For our first longer term project, I created a patch which resulted in a more stylistic visual which reacted to midi and audio data from Ableton Live session information. Within the patch, gl objects are set to render and erase based of midi information from each instrument and are manipulate by the amplitude of the audio signal generated by each instrument. The end result is a set of shapes/objects, each assigned to their own instrument, which are turned on and off by that instrument and manipulated by its audio signal.
The patch automates the movement, transparency, and rotation of objects within the video window in direct proportion to the amplitude signal of each midi instrument in Live. For the shapes associate with the synth, I created an image in Adobe Illustrator which was then imported into Max and layered to create a new object. The drum kit uses clearly defined geometric shapes to contrast the more amorphous shape generated by the synth.
Midi Send Portions of the Patch
Synth Visual Portion of the Patch
Drum Visual Portion of the Patch
The patch itself, while it is rather large (and divided into a set of four patches within the Live session) is built on a series of smaller patches to execute a simple, but polished concept. My personal goal for this project was to become familiar with a set of techniques which I had not utilized in a previous project and familiarize myself with the Max for Live environment which operates with a unique set of limitations. I wanted to create a patch that generated a stylistic visual element which could be replicated for live performance which came across as a more polished visualization with smoother transitions than what I was able to achieve in previous projects.
Of these techniques, the ones I was most concerned about ended up being the easiest (ex. creating a unique shape/image in Adobe Illustrator and converting it into an .obj for use by jit.gl since I do not have a visual media background) and the ones I thought I should be able to complete easily proved more complicated when working in the Max for Live environment (ex. automating the transparency of different jit.gl objects and creating smooth movement across the video window).
I would like to experiment further with the automation to create a much more experimental version of the visual elements, but I am pleased with how this first version turned out.
For this project, I created a synthesizer instrument called a 3x Oscillator. It does more or less what it says on the tin, the user can control three oscillators which can be played via midi input. When a note is played, the oscillators produce sound in tandem, creating a far fuller sound than a single tone. The oscillators can be tuned and equalized relative to each other, and the waveform of each can be selected – sinusoid, sawtooth, or square. Other options for customization include total gain of the instrument; independent control of the attack, decay, sustain, and release; and a filter with both type and parameters customizable.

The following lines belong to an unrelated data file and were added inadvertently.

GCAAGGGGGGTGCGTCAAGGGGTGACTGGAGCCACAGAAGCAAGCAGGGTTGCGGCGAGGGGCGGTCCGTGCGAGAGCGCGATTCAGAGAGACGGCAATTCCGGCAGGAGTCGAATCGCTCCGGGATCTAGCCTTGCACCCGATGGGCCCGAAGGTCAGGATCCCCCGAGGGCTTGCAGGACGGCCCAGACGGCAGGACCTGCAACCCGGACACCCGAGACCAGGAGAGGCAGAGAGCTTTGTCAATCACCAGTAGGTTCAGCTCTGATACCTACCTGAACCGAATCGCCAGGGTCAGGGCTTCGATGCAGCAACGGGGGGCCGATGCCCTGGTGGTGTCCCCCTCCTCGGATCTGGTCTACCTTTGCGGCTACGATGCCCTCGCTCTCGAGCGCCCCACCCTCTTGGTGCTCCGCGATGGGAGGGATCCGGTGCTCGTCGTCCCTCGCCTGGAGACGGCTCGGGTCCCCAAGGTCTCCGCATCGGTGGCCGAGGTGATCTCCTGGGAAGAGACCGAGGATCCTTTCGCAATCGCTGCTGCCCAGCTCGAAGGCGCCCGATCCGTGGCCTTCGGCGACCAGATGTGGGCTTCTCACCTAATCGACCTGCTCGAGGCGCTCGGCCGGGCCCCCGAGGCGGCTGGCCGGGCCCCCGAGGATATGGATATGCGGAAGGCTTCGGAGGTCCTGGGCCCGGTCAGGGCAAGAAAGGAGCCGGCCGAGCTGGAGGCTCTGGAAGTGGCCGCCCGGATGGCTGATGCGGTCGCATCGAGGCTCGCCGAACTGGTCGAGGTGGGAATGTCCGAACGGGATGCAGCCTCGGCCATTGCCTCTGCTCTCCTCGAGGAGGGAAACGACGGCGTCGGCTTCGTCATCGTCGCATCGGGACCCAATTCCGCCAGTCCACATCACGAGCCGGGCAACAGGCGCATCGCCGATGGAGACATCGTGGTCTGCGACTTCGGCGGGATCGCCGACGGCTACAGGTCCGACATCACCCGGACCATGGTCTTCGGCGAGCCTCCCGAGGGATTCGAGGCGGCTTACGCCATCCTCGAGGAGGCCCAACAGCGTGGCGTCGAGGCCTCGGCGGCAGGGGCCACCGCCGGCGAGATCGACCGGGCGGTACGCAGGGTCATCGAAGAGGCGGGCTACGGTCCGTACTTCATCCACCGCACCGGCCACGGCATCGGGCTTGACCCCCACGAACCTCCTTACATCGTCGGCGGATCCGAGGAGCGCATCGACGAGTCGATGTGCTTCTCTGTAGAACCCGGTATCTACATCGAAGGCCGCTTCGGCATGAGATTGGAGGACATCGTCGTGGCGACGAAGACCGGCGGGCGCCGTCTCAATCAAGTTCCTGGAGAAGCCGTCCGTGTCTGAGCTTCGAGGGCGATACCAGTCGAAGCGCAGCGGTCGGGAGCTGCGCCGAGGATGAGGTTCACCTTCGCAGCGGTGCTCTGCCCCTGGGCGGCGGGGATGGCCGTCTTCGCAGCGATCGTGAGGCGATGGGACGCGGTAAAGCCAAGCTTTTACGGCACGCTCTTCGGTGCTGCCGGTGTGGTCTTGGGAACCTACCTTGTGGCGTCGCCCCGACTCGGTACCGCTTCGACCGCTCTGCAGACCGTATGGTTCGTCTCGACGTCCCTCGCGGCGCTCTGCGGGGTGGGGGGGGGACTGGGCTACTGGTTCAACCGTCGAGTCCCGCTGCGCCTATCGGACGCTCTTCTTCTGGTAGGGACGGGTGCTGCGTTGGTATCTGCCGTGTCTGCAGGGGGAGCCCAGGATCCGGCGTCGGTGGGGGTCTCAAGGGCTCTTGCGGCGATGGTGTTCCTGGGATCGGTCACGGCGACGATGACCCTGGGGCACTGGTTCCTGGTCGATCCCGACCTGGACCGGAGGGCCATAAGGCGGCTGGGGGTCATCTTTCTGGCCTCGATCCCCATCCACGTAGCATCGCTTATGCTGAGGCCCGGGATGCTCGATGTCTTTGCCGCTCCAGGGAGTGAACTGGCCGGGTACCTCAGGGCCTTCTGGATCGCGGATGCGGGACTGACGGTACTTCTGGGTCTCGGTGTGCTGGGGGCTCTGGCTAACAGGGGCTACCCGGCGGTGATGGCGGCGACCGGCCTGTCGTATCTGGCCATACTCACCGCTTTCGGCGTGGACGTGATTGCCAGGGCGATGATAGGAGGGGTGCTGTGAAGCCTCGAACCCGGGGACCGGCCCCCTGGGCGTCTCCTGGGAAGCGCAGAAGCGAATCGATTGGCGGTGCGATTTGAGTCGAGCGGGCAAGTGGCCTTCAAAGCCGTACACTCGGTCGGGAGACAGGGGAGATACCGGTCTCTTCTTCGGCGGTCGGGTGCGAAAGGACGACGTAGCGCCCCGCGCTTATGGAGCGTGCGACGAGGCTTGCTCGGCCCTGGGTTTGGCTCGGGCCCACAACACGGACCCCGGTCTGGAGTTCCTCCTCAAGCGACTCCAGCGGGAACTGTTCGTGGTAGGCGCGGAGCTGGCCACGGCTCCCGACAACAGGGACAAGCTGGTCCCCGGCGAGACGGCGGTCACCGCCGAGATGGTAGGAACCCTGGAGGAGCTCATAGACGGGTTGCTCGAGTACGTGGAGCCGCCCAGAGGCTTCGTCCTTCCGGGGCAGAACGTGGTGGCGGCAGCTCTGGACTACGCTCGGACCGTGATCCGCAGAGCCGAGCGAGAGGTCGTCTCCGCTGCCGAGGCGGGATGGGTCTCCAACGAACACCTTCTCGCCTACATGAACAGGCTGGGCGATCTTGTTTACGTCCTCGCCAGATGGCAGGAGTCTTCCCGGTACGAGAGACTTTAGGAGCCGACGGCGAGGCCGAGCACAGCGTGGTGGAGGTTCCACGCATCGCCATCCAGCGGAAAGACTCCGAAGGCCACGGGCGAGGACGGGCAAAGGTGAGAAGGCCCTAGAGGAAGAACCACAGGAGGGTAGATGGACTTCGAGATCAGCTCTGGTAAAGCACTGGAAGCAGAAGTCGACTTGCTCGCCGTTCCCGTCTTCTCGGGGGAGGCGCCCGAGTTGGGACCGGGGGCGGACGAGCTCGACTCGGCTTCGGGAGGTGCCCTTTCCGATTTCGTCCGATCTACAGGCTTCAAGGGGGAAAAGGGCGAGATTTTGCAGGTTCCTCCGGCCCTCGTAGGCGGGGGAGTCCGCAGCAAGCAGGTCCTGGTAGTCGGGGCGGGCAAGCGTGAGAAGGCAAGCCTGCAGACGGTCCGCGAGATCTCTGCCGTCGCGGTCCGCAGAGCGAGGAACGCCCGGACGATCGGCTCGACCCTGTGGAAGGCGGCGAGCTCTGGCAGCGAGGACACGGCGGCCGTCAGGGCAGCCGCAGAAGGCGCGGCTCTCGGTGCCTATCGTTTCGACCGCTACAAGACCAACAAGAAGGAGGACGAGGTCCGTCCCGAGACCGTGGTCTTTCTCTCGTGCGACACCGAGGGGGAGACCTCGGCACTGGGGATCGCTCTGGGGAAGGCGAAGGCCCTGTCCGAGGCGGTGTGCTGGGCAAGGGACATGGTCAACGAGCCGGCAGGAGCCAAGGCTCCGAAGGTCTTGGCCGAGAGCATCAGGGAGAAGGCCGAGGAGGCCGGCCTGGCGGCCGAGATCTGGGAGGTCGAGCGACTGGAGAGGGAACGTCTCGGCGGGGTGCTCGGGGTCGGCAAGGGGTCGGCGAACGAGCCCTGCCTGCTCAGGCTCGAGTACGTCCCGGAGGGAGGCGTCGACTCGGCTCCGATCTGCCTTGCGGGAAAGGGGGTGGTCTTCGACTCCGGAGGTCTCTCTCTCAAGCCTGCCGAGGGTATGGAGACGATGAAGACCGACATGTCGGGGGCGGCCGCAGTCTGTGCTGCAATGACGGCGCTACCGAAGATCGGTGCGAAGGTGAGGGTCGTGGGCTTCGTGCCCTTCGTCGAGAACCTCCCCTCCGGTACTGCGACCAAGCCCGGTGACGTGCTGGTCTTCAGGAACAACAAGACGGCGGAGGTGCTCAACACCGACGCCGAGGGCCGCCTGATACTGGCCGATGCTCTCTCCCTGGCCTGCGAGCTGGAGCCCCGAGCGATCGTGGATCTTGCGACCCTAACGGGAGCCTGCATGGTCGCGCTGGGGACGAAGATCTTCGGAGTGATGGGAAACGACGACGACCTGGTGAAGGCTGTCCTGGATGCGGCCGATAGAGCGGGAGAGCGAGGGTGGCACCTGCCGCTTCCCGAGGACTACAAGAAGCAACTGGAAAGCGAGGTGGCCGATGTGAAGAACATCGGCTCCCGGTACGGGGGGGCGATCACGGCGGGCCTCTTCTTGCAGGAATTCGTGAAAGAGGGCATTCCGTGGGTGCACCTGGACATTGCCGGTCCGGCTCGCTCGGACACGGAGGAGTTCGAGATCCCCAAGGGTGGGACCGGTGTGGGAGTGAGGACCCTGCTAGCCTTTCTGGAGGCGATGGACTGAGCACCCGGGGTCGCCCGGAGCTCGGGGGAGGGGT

Here’s a video of me noodling around with it:
(sorry about the audio in some places, it’s my capture, not the patch itself)
This project was an exploration of how the Kinect might be used to map pre-rendered and generative audio-responsive projections onto the faces of instruments.
The patch uses adjustable maximum and minimum Kinect depth map thresholds to isolate the desired object/projection surface, and subsequently uses the created depth map as a mask. This forces the video content to show through only in the shape of the isolated surface.
The patch is less precise on instruments which expose a large part of the body, as, for example, legs tend to inhabit similar depth thresholds as the face of a guitar; it is better suited to instruments with larger faces that obscure most of the body, such as cellos and upright basses.
In attempting to map to the surface of a guitar, I also toyed around with other uses for the patch, which include this animated depth shadow, which places the video mapped shadow of the performer on the wall, creating the potential for visual duets between any number of performers and mediated versions of their bodies.
I plan to continue exploring how to make this patch more precise on a variety of instruments, possibly by pairing this existing process with computer vision, motion tracking, and/or IR sensor elements.
For my project 1 I decided to try and make an instrument out of my computer. I separated out the keys into distinct regions and assigned them midi values based on where they were on the keyboard. I then used these note values in different modes to produce different sounds. I also included a boomerang effect that allows the user to record a short piece of audio and then the patch loops it and repeatedly plays it. I created ten drum sound effects by filtering noise in different ways. The main instrument portion is a square wave filtered in a similar way to make the note sound less harsh. The last mode is a saw tooth tremolo that repeated plays the same not so long as it is held. The launch pad is polyphonic and can export the sound in the loop buffer.
A short example piece that has been layered three times
For project 1, I used a Kinect to control the motion of a particle system using my hand. I am very interested in different applications of motion tracking and I think this was a good introduction to help me learn how the Kinect works. Here is a download link to a video showing my project in real time: IMG_1479
I used this tutorial to help me create particles from an image that I would then control using input from the Kinect. To control the Kinect I used output from the object dp.kinect2. This took me a while to set up initially. I wanted to have the system use real-time image input from the Kinect as the image – that did not end up working quite like I wanted so I stuck to using one preset image.